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 Pharmaceutical Dosage Forms and Drug
Delivery Systems, 9th edition, Chap. 13
 Remington: the Science and Practice of
Pharmacy, 2013, Chap. 39
§ Introduction
 Syrups are concentrated, viscous, aqueous
preparations of a sugar or sugar-substitute with
or without flavors and medical substances.

Nonmedicated syrups (vehicles)

To serve:
As pleasant-tasting vehicles for medicinal
substances to be added in the extemporaneous
compounding of preparations
In the preparation of a standard formula for a
medicated syrups

For children and elderly people, those who
are unable to swallow a solid dosage form.
Any water-soluble drugs stable in an
aqueous solution may be added to flavored
syrup, but must ensure the compatibility.
Should consider drug solubility, stability, and
bioavailability case by case.

 Medicated Syrups
It is usually commercially prepared from the
starting materials, i.e., combining each of
individual components.
Most frequently found medicated syrups are
antitussive agents and antihistamines.

Table 39-5. Examples of Commercial Medicated Syrups
Active Ingredient and
Product Name Manufacturer Indication
2 mg
Chlor- Schering- Allergic
Trimeton Plough rhinitus
maleate/5 mL
12.5 mg
Children's Allergic
Pfizer diphenhydramine
Benadryl rhinitus
HCl/5 mL
Demerol 50 mg meperidine Narcotic
Syrup HCl/5 mL analgesic
Ditropan 5 mg Oxybutynin Overactive
Syrup chloride/5 mL bladder
12.5 mg
Dramamine Pfizer Antiemetic
dimenhydrinate/5 mL
Phenergan 25 mg promethazine
Wyeth-Ayerst Antiemetic
Syrup HCl/5 mL
Symmetrel 50 mg amantadine
6 Endo Antiviral
Syrup HCl/5 mL
§ Components of Syrups

1) Purified water
2) Any medicinal agents
3) The sugar – sucrose or sugar substitutes to
provide sweetness and viscosity
4) Antimicrobial preservatives
5) Flavorants
6) Colorants

Sucrose and Non-sucrose Based Syrups
Sucrose is the sugar most frequently
employed in syrups; it may be replaced
by other sugars, such as dextrose, or
non-sugars polyols such as sorbitol,
glycerin, and propylene glycol.
In some instances, all glycogenetic
substances* are replaced by non-
glycogenetic substances.

* Glycogenetic substances: materials converted to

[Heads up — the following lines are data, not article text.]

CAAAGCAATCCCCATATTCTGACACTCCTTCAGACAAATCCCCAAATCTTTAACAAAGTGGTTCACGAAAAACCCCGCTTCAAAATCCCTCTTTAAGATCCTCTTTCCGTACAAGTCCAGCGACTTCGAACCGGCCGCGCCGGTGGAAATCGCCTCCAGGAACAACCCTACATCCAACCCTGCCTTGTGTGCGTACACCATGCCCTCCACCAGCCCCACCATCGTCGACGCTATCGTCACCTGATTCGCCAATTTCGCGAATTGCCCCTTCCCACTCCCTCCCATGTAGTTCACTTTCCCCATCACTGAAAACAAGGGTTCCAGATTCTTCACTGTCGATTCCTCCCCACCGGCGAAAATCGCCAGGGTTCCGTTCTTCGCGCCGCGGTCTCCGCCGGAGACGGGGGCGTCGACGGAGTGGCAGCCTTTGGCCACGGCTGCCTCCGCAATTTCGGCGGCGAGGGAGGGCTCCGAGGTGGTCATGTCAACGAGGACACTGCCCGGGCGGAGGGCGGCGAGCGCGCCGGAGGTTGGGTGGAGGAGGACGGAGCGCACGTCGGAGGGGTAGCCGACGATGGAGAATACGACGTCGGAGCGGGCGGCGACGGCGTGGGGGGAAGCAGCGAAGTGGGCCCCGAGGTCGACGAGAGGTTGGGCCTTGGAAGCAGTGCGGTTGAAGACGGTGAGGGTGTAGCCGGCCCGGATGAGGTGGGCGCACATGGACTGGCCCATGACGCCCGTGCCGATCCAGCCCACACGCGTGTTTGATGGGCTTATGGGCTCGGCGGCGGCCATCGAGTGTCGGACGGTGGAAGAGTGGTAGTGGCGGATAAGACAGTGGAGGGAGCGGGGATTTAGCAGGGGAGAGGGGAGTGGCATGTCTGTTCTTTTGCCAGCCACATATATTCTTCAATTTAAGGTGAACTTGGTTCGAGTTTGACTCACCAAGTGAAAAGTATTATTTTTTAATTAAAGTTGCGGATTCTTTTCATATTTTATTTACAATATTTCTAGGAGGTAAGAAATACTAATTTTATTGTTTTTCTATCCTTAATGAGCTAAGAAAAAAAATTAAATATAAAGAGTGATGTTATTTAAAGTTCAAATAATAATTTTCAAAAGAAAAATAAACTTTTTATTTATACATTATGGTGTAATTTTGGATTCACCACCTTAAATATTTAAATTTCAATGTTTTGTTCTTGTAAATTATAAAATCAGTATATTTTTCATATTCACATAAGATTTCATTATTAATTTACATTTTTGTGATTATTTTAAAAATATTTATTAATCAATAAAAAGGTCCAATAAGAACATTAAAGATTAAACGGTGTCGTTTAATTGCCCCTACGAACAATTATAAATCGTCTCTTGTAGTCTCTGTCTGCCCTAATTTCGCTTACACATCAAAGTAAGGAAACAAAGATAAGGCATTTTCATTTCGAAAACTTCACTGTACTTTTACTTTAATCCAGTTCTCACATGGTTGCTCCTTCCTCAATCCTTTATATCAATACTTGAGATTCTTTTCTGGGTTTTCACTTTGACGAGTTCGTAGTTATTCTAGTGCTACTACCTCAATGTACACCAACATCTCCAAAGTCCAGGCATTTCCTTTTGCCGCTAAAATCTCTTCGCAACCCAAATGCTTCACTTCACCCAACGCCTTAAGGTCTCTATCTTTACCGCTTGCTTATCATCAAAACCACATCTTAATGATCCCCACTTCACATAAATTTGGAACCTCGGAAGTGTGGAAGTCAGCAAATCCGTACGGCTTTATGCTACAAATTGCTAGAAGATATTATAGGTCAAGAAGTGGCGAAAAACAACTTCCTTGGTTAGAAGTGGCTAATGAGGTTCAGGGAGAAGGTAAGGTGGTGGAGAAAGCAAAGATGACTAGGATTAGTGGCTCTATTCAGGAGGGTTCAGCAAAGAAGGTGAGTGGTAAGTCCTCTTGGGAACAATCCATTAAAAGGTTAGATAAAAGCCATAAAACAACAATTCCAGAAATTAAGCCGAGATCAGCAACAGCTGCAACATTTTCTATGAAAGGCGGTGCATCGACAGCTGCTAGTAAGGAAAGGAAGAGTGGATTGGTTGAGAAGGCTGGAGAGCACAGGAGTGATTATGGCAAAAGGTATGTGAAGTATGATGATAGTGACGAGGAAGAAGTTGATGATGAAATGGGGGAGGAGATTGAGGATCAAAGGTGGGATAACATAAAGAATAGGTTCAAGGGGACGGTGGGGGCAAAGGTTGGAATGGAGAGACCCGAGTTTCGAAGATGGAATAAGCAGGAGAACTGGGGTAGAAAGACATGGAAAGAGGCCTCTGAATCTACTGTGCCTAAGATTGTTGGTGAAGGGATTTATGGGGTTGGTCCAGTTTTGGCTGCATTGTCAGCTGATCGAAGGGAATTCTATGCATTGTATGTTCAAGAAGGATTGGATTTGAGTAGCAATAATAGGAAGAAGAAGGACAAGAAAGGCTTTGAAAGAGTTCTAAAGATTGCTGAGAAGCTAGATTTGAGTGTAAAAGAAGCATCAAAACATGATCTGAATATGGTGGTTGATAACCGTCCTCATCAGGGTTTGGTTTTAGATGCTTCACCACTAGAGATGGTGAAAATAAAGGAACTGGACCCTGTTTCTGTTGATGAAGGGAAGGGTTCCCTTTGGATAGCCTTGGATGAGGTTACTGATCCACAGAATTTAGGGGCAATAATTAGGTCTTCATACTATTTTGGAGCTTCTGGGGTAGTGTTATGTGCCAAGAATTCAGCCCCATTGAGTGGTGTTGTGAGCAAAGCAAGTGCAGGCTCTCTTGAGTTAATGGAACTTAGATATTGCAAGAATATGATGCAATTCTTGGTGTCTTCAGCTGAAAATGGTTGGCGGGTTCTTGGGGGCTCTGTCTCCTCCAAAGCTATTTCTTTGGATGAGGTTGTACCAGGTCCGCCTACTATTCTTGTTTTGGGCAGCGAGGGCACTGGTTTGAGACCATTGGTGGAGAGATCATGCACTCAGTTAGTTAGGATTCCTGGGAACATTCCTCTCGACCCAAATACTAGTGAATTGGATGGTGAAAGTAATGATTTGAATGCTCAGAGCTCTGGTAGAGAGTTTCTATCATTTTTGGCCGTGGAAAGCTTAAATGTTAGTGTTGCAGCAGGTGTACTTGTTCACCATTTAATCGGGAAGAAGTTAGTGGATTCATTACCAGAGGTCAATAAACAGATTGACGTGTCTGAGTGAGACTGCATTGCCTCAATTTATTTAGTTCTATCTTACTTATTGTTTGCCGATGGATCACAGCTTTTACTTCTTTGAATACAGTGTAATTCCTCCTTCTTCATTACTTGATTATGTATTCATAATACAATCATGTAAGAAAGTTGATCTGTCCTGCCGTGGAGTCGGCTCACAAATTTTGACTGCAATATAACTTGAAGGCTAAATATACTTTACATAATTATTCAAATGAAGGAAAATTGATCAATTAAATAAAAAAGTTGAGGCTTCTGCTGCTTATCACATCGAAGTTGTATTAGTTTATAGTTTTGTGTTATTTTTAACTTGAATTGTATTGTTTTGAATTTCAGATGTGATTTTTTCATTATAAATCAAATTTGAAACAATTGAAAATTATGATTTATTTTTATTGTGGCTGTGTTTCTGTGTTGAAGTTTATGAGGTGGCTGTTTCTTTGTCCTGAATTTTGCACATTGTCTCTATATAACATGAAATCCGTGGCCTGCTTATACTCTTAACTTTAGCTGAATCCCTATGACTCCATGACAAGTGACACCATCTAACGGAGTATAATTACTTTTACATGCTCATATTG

glucose in the body.
 Non-glycogenetic substances such as
methylcellulose and hydroxyethylcellulose
are used for diabetic patients or others,
those who need diet controlled.
These cellulosic derivatives can generate a
viscosity very much like sucrose syrup.
 Then, the addition of one or more artificial
sweeteners usually produces a facsimile of
true syrup.

Proper viscosity attained by syrups
together with the sweeteners or flavorants
to mask the taste of added medicinal
When the syrup is swallowed, only a
portion of dissolved drug actually makes
contact with the taste buds.
E.g. for antitussive syrups, thick sweet
syrups has a soothing effect on the
irritated tissues of the throat.

Most syrup contain high conc. of sucrose
(60-80%) – not only for sweetness and
viscosity but also for it’s inhered stability.
 Dilute sucrose solutions – an efficient
nutrient medium for the growth of
microorganisms (molds and yeast)
 Concentrated sucrose solutions – are
resistant to microbial growth
(∵unavailability of the water required for
the growth of microorganisms).
Syrup NF (Simple Syrup, 單糖漿)
 85 g sucrose dissolved in enough purified water
to make 100 mL syrup.
 Required no additional preservative.
 No preservative is allowed in this official syrup.
 The official syrup is stable and resistant to
crystallization as well as microbial growth.
 Simple Syrup has a specific gravity about 1.313
 100 mL syrups weighed 131.3 g  have 46.3
g (mL) of purified water existed in 100 mL syrup.
 Solubility of sucrose in water is 1 g in 0.5 mL
water; 85 g sucrose needs 42.5 mL water to
dissolve. A very slightly excess of water (about
3.8 mL per 100 mL syrup) exists in syrup.
 Why not prepare a fully saturated syrup?